Earlier this week, WV Public Radio show Inside Appalachia posed a question on Twitter: did Appalachian ex-patriates regret leaving? Were they homesick? How did they alleviate that?
My answer is probably obvious — I named my blog The Homesick Appalachian, after all. I left, and I have regrets and homesickness. Those regrets have grown up only in the past few years, and I’ve been thinking a lot about them.
The question sat in my mind for a couple of days, and I started pondering why I left. After all, now I do have regrets, although I didn’t for a long time. What had been going on in my 17-year-old mind? What was I thinking then that’s different now?
While there were several reasons why I left, one stands out as something I think is worthy of a larger discussion.
I think I left in part because I was expected to.
It wasn’t spoken, that I recall, but I feel like there was always an understanding there — that if you could leave, you probably would. If you could get into a prestigious college, or get a good job somewhere else, you should go. If you left, you probably wouldn’t be back to stay.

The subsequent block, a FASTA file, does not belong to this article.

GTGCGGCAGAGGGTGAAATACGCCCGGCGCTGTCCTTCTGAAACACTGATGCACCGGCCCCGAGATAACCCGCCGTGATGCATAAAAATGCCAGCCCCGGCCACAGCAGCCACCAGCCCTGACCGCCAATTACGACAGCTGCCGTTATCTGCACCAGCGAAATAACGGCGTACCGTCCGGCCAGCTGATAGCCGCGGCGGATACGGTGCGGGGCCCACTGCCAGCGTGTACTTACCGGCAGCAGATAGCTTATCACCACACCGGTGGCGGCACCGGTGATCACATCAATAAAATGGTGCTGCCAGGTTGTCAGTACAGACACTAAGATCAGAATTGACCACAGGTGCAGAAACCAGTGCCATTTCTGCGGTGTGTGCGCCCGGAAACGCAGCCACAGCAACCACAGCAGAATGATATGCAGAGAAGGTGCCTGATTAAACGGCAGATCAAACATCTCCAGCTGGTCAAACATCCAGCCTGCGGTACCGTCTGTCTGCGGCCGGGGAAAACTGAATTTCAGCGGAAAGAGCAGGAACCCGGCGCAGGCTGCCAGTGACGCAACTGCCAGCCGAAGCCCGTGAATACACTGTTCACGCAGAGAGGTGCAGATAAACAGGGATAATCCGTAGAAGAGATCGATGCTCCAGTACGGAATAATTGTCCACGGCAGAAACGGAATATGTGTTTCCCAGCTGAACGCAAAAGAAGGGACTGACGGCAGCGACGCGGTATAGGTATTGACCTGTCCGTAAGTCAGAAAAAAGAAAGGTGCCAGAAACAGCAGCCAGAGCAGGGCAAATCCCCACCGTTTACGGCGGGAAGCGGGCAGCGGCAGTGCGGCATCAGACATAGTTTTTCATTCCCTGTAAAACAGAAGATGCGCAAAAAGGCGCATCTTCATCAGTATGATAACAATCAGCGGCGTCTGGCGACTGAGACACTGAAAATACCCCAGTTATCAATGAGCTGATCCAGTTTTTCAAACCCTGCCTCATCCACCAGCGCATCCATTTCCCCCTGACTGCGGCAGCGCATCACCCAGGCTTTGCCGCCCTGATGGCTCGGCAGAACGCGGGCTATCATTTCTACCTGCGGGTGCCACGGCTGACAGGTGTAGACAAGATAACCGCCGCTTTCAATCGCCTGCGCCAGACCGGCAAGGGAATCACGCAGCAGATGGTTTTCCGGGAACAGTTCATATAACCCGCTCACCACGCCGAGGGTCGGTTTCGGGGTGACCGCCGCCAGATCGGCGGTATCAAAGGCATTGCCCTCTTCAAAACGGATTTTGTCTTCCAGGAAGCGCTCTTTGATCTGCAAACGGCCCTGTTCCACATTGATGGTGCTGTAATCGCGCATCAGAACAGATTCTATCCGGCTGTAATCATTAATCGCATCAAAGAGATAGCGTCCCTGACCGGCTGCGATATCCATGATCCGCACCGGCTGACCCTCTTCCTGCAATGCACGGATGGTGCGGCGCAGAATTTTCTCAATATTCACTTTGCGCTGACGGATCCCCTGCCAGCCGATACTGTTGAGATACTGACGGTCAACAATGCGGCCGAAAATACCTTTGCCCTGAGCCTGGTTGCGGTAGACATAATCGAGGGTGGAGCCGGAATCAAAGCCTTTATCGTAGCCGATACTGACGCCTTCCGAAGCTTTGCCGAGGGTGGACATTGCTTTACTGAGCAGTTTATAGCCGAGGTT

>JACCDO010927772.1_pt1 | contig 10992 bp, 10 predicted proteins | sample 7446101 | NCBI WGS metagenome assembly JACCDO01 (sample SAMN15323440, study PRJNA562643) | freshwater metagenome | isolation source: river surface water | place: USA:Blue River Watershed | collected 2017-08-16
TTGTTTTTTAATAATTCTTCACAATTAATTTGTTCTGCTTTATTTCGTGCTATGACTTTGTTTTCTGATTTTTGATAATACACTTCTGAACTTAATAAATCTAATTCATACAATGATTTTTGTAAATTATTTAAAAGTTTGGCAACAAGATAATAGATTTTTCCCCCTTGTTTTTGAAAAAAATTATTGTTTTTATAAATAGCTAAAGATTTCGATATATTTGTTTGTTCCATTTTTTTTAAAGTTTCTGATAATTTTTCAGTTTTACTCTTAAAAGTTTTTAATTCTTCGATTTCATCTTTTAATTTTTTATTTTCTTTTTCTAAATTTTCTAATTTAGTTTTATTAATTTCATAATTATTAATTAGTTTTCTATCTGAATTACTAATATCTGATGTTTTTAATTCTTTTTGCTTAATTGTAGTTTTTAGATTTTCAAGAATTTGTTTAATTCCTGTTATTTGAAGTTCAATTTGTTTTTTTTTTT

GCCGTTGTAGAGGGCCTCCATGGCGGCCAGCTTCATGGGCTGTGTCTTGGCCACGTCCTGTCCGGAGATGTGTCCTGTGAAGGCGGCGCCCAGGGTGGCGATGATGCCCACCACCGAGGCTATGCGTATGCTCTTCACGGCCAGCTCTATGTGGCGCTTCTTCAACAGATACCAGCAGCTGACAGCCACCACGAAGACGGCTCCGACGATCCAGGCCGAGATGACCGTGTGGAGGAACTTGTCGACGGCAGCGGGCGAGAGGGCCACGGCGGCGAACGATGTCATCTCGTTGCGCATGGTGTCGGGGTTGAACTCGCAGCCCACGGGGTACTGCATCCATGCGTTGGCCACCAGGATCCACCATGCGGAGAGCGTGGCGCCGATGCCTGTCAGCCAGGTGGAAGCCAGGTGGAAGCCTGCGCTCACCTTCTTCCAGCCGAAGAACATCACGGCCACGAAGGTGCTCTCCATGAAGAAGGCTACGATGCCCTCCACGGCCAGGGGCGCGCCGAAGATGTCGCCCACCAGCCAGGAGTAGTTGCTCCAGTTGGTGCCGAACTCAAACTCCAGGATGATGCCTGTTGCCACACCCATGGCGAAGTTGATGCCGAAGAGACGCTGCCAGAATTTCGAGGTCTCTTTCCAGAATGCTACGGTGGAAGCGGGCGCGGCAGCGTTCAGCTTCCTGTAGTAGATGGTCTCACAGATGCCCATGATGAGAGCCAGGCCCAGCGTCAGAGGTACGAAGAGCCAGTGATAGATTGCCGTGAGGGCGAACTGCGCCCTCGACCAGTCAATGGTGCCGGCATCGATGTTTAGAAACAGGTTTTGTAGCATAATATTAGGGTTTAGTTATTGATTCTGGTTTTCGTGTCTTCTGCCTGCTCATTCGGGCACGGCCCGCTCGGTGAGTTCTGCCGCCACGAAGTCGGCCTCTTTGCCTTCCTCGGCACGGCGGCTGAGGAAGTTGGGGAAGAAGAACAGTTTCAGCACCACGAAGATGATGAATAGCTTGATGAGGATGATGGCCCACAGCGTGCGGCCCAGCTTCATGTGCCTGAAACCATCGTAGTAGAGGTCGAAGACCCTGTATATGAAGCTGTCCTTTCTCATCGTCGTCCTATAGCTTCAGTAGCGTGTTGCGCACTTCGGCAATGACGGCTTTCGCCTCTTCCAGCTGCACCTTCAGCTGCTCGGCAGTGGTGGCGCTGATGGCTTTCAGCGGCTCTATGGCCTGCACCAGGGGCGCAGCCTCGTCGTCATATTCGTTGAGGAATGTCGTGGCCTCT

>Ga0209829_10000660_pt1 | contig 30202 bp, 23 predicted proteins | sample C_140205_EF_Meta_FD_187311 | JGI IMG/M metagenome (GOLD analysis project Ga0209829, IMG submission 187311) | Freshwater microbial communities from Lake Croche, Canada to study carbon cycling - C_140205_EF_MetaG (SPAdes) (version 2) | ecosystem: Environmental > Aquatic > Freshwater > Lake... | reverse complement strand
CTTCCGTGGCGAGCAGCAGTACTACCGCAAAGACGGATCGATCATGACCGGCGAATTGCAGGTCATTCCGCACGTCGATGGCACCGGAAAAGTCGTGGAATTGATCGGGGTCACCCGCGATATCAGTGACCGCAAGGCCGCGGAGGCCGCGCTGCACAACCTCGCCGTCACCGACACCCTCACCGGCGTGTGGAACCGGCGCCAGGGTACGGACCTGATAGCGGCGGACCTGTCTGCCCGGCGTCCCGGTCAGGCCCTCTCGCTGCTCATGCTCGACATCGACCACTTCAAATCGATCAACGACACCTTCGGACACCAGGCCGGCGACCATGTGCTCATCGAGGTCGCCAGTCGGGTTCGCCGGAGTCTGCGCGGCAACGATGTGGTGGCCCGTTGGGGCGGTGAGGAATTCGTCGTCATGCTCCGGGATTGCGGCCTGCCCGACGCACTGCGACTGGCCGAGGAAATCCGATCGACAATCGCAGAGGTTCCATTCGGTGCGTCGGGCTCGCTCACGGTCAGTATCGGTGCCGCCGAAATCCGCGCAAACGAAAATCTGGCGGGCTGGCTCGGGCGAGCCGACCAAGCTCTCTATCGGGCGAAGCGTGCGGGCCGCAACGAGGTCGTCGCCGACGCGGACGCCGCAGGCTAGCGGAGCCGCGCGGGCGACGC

It’s hard now to pinpoint the source of that expectation. Was it just my mother, who most definitely did expect me to go to the best school that A)I could get into and B) we could afford? I don’t think it was just Mom. I think, peering back through the fog of the years, that that expectation was coming from other adults, the teachers and the parents of my friends.
I’d be interested in hearing if other Appalachians felt that unspoken expectation when they were young. I also wonder if my former classmates — particularly the nerdy, college-track crowd — remember that understanding the same way. Of course, a lot of my classmates still live in or near our hometown. Clearly not everyone felt this expectation to leave. But Facebook and the couple of reunions we’ve had tells me that a fair number of other classmates live elsewhere now.